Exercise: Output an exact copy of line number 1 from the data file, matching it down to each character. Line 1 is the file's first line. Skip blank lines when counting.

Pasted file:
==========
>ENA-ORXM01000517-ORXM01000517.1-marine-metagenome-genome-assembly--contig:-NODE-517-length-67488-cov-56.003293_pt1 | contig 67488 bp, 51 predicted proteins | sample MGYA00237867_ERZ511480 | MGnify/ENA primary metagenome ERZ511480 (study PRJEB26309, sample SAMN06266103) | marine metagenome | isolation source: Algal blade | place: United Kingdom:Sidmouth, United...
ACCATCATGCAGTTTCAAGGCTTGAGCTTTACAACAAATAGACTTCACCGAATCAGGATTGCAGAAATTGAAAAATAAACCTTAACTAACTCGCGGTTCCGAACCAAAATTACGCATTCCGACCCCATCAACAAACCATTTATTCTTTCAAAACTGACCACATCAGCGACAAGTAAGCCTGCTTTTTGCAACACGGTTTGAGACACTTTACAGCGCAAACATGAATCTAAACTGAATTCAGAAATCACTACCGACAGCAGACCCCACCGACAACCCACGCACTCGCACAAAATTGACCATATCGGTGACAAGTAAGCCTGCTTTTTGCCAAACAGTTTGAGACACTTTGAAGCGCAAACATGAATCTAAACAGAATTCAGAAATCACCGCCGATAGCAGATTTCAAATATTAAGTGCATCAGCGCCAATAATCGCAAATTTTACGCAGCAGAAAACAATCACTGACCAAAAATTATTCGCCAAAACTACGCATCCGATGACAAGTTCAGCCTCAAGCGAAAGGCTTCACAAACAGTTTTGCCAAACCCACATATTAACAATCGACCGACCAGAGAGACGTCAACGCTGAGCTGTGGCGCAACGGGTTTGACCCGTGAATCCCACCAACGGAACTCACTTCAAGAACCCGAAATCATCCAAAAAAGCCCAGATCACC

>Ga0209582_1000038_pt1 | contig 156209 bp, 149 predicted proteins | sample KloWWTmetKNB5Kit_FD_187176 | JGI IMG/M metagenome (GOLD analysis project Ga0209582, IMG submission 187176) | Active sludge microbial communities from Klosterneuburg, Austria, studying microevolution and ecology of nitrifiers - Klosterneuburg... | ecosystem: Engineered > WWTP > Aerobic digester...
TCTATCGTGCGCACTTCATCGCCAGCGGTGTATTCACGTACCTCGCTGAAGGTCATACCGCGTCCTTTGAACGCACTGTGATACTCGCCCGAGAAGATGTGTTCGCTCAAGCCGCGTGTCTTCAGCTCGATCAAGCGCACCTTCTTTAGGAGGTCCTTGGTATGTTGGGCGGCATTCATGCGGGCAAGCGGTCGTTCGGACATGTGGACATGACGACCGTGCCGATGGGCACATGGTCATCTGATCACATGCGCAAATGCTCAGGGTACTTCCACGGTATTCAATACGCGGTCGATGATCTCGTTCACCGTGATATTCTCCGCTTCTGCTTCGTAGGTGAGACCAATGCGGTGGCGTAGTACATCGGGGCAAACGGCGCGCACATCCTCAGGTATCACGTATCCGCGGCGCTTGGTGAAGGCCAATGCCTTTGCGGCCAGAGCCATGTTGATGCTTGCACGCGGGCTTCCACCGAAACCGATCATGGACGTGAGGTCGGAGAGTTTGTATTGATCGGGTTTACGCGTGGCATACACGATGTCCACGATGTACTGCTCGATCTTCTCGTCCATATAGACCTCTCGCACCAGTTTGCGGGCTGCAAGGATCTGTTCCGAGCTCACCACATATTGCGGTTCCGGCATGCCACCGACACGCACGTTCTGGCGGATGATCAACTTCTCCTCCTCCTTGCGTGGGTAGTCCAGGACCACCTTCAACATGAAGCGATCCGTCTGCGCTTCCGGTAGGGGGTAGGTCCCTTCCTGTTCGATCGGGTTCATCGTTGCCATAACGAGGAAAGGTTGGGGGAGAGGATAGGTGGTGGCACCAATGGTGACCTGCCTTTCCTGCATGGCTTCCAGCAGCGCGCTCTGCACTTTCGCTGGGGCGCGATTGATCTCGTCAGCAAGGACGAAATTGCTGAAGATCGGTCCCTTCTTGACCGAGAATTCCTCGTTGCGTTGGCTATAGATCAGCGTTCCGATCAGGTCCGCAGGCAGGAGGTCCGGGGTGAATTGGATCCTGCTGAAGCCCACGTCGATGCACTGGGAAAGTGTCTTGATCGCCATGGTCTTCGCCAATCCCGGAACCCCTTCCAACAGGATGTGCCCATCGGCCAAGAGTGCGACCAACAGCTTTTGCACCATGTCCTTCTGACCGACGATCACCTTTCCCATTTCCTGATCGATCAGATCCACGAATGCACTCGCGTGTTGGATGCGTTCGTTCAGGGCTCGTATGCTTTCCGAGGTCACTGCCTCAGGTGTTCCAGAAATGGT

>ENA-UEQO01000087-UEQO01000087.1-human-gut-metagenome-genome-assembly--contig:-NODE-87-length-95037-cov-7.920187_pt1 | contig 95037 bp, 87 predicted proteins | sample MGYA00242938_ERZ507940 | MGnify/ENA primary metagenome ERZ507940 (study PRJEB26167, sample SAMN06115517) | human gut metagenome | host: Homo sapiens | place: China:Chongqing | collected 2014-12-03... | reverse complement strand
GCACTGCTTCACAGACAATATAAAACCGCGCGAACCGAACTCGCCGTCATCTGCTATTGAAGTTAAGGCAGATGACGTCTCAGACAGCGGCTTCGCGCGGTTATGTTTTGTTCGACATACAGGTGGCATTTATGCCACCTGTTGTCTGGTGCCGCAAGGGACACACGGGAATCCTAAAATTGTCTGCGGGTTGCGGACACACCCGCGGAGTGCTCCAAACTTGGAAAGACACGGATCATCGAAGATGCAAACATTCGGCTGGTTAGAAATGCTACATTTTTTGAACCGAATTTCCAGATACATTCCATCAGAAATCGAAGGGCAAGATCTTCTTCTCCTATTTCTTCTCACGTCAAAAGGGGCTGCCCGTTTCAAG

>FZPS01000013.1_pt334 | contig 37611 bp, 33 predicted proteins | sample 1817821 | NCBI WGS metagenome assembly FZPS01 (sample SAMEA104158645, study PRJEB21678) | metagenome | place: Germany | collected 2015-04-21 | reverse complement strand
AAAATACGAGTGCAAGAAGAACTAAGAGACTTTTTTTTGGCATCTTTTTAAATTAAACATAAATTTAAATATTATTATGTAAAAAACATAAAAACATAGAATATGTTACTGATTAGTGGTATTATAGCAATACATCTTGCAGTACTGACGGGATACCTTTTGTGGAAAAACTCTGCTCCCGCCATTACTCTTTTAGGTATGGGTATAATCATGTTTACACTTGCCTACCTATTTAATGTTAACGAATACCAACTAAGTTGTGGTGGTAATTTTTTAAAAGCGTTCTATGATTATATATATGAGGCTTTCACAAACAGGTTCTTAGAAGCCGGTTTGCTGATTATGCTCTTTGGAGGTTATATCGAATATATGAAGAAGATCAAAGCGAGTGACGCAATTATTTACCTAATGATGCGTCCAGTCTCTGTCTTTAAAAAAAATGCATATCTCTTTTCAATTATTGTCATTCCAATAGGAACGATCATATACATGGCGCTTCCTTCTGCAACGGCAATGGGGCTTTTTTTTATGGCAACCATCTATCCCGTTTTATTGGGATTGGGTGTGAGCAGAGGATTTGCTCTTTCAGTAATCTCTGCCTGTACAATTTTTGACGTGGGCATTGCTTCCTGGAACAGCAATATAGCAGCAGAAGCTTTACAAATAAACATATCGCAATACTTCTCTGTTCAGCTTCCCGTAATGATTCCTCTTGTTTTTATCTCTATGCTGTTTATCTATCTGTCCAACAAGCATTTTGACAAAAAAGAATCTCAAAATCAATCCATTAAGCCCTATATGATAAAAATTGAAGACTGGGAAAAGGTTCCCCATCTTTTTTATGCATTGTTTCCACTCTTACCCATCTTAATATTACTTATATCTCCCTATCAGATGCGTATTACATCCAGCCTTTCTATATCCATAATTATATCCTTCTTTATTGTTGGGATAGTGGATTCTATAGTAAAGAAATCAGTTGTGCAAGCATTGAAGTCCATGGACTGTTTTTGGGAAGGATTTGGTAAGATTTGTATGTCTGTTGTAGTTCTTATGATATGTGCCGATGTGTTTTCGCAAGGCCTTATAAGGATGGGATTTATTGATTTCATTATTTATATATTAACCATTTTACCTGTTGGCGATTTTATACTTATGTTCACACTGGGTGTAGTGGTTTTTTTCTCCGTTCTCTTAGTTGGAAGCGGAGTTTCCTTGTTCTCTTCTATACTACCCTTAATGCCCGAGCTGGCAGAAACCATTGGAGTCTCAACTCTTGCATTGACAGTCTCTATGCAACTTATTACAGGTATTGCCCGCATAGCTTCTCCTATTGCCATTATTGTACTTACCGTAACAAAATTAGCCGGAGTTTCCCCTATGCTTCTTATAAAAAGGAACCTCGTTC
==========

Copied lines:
>ENA-ORXM01000517-ORXM01000517.1-marine-metagenome-genome-assembly--contig:-NODE-517-length-67488-cov-56.003293_pt1 | contig 67488 bp, 51 predicted proteins | sample MGYA00237867_ERZ511480 | MGnify/ENA primary metagenome ERZ511480 (study PRJEB26309, sample SAMN06266103) | marine metagenome | isolation source: Algal blade | place: United Kingdom:Sidmouth, United...